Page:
Study finds brain marker of poor memory in schizophrenia patients

April 4, 2016
A new study has identified a pattern of brain activity that may be a sign of memory problems in people with schizophrenia. The biomarker, which the researchers believe may be the first of its kind, is an important step toward ...

Stimulating the brain makes exercising the legs feel easier

November 1, 2016
Research led by the University of Kent shows stimulation of the brain impacts on endurance exercise performance by decreasing perception of effort.

Recommended for you

Activating MSc glutamatergic neurons found to cause mice to eat less

December 13, 2017
(Medical Xpress)—A trio of researchers working at the State University of New York has found that artificially stimulating neurons that exist in the medial septal complex in mouse brains caused test mice to eat less. In ...

Scientists discover blood sample detection method for multiple sclerosis

December 13, 2017
A method for quickly detecting signs of multiple sclerosis has been developed by a University of Huddersfield research team.

LLNL-developed microelectrodes enable automated sorting of neural signals

December 13, 2017
Thin-film microelectrode arrays produced at Lawrence Livermore National Laboratory (LLNL) have enabled development of an automated system to sort brain activity by individual neurons, a technology that could open the door ...

Discovery deepens understanding of brain's sensory circuitry

December 12, 2017
Because they provide an exemplary physiological model of how the mammalian brain receives sensory information, neural structures called "mouse whisker barrels" have been the subject of study by neuroscientists around the ...

Intermittent fasting found to increase cognitive functions in mice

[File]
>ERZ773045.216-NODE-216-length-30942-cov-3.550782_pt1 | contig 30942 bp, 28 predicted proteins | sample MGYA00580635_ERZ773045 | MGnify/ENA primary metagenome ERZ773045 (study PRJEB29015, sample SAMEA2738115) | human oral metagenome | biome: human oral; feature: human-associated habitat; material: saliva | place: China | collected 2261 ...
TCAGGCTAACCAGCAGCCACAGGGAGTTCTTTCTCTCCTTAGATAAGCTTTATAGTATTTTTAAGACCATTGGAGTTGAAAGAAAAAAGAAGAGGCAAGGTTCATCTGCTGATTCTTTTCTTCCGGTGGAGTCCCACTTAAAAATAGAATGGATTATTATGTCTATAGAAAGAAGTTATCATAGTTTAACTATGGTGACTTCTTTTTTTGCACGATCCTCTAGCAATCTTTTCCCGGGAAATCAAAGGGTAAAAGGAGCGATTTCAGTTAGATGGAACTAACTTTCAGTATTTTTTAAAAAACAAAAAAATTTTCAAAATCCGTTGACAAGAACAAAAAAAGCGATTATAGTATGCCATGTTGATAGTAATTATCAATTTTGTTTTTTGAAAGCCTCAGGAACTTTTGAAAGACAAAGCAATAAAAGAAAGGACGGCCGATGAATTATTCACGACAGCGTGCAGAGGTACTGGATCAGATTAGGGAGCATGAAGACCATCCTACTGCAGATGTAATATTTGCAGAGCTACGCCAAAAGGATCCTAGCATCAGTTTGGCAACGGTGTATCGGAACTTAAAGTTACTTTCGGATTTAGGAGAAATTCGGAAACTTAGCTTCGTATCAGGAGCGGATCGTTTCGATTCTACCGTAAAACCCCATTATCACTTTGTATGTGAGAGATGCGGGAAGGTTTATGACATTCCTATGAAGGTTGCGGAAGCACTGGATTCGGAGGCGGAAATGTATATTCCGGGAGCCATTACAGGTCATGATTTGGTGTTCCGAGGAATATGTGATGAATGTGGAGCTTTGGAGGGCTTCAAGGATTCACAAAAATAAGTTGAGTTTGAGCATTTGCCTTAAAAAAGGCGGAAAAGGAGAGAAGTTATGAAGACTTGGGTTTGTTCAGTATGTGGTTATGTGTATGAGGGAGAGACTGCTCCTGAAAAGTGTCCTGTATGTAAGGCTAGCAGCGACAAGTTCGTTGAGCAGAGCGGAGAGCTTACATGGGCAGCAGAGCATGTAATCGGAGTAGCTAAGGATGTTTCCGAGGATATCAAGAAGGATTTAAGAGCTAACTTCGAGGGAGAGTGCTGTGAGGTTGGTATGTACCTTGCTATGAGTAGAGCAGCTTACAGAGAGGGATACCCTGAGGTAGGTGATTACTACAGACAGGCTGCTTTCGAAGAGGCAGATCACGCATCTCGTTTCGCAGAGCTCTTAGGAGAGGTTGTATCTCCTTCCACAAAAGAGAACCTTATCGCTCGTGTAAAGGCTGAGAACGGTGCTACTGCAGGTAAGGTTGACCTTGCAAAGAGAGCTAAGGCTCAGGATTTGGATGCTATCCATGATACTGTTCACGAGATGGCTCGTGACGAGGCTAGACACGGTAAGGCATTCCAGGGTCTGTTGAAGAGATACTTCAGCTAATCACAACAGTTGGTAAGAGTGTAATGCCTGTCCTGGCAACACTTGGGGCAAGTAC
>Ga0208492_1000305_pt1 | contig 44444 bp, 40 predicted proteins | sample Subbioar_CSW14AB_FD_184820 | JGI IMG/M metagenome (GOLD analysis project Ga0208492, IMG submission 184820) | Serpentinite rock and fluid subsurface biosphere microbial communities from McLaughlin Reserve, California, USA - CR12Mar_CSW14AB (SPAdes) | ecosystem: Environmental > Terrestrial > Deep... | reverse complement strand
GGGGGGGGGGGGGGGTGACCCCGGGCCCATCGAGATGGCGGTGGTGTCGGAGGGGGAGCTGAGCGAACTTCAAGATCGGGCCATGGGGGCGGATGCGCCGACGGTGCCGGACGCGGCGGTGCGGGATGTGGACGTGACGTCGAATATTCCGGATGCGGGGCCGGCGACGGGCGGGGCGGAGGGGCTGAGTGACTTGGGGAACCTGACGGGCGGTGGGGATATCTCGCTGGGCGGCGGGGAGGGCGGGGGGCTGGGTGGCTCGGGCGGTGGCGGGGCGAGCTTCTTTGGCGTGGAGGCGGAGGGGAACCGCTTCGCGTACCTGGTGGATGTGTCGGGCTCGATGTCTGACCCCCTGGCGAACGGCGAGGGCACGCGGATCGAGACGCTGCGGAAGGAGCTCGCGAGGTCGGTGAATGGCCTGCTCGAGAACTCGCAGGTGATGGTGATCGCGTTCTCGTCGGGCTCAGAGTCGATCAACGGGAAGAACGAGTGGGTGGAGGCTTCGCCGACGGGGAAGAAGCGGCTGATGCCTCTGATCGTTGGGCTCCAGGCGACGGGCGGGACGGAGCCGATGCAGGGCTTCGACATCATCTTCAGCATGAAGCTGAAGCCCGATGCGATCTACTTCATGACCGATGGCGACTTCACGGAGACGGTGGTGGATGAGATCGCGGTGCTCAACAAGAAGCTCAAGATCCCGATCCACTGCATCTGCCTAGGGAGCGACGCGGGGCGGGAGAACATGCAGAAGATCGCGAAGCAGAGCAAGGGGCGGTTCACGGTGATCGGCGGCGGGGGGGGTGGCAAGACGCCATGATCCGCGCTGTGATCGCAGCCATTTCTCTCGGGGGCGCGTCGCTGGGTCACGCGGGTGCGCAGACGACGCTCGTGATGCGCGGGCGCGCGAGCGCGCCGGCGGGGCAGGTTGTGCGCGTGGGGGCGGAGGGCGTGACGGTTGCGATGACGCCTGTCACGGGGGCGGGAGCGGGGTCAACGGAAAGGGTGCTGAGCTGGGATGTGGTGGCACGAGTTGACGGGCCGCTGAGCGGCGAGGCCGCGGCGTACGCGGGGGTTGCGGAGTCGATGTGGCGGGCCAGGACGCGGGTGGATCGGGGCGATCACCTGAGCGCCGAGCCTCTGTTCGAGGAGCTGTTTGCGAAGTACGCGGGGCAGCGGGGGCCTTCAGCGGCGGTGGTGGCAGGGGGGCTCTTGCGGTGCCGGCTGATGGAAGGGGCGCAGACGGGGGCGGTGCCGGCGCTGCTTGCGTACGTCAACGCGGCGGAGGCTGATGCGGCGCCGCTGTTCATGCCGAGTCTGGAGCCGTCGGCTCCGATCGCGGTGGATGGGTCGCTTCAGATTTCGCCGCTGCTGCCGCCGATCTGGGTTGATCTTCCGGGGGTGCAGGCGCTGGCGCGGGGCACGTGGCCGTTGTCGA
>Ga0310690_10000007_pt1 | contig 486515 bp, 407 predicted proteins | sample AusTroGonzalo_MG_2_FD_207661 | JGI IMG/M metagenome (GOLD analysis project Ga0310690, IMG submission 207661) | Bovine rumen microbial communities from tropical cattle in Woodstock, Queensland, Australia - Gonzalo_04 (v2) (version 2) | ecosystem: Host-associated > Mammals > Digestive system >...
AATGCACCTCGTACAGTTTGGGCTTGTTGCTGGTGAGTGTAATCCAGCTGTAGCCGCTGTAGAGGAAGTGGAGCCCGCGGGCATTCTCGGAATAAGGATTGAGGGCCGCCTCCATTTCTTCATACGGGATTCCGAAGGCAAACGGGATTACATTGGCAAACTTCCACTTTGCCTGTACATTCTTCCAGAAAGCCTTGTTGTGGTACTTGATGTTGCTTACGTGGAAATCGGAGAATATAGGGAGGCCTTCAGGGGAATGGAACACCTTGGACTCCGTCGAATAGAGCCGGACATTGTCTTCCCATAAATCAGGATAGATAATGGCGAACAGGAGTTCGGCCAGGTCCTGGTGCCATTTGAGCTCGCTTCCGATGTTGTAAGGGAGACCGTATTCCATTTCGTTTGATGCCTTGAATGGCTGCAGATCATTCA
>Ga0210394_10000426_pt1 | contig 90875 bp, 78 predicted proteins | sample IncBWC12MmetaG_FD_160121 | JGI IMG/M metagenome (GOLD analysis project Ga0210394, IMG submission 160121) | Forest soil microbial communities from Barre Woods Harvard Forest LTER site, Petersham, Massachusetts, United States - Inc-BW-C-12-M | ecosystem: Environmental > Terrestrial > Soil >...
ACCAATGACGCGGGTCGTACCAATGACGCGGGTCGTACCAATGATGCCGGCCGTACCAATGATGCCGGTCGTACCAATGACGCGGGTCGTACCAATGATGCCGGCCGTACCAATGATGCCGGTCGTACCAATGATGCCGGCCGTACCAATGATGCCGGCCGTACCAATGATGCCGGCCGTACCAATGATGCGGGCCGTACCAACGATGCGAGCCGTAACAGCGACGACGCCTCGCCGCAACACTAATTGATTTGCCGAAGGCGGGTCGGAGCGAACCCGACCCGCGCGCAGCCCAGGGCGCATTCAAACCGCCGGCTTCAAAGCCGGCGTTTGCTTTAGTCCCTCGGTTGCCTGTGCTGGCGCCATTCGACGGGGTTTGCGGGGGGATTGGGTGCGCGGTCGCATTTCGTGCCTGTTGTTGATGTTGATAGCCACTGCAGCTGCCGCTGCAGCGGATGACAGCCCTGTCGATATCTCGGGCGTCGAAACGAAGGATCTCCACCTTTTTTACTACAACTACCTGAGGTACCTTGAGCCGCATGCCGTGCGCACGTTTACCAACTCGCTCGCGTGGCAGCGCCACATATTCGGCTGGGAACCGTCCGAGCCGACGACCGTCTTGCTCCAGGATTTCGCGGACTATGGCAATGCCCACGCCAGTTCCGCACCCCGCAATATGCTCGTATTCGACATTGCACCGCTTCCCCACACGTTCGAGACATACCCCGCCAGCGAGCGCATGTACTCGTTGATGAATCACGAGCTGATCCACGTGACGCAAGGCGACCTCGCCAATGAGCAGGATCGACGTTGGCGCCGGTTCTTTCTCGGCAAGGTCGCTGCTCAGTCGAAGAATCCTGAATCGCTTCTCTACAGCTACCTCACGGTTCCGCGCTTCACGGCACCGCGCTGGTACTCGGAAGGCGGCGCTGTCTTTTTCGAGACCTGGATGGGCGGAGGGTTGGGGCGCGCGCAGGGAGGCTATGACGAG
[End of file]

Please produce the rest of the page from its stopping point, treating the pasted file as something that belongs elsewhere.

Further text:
December 12, 2017
(Medical Xpress)—The Daily Mail spoke with the leader of a team of researchers with the National Institute on Aging in the U.S. and reports that they have found that putting mice on a diet consisting of eating nothing every ...

Neuroscientists show deep brain waves occur more often during navigation and memory formation

December 12, 2017
UCLA neuroscientists are the first to show that rhythmic waves in the brain called theta oscillations happen more often when someone is navigating an unfamiliar environment, and that the more quickly a person moves, the more ...

4 comments

Adjust slider to filter visible comments by rank

Display comments: newest first

antialias_physorg
5 / 5 (1) Jun 07, 2017
"The very low currents applied ensured that it would not cause any harm or unpleasant sensation."

I'm not sure if one were to apply this over long periods of time (e.g. as a 'lifestyle gadget') whether this wouldn't have (negative) lasting effects.

Don't screw with your brains. It's the only thing you cannot do without.
RealScience
not rated yet Jun 07, 2017
"The very low currents applied ensured that it would not cause any harm or unpleasant sensation."

I'm not sure if one were to apply this over long periods of time (e.g. as a 'lifestyle gadget') whether this wouldn't have (negative) lasting effects.

Don't screw with your brains. It's the only thing you cannot do without.


We screw with our brains all the time - alcohol, coffee, staying up late, etc.

But I agree that it is sensible to be quite cautious when a NEW way to alter your brain comes around. What is useful in small occasional doses may be very harmful in larger or more-frequent doses.

antialias_physorg
4 / 5 (1) Jun 08, 2017
"We screw with our brains all the time - alcohol, coffee, staying up late, etc."

Well, the answer is: don't - at least not on a continual basis.

That doesn't mean that the a party night or the social beer or two on occasion (or the cup of coffee every now and then) is going to be a problem.

But when you get to a place where you can't function at your best without these things (e.g. when you can't really get going in the mornings without having a coffee or when you need a cigarette/beer just to feel 'calm' ) - then the trouble starts.

The brain has some short term and long term plasticity. When you get into long term changes that rely on external stimuli you're setting yourself up for a hard fall.
henden_g
not rated yet Jun 09, 2017
The brain has some short term and long term plasticity. When you get into long term changes that rely on external stimuli you're setting yourself up for a hard fall.


No shit Sherlock. Thanks for rubbing it. Ever considered if this could actually be a way out for the "fallen?" I'm sure I'm not the only one desperate for this technology to develop.

Please sign in to add a comment. Registration is free, and takes less than a minute. Read more

Click here to reset your password.
Sign in to get notified via email when new comments are made.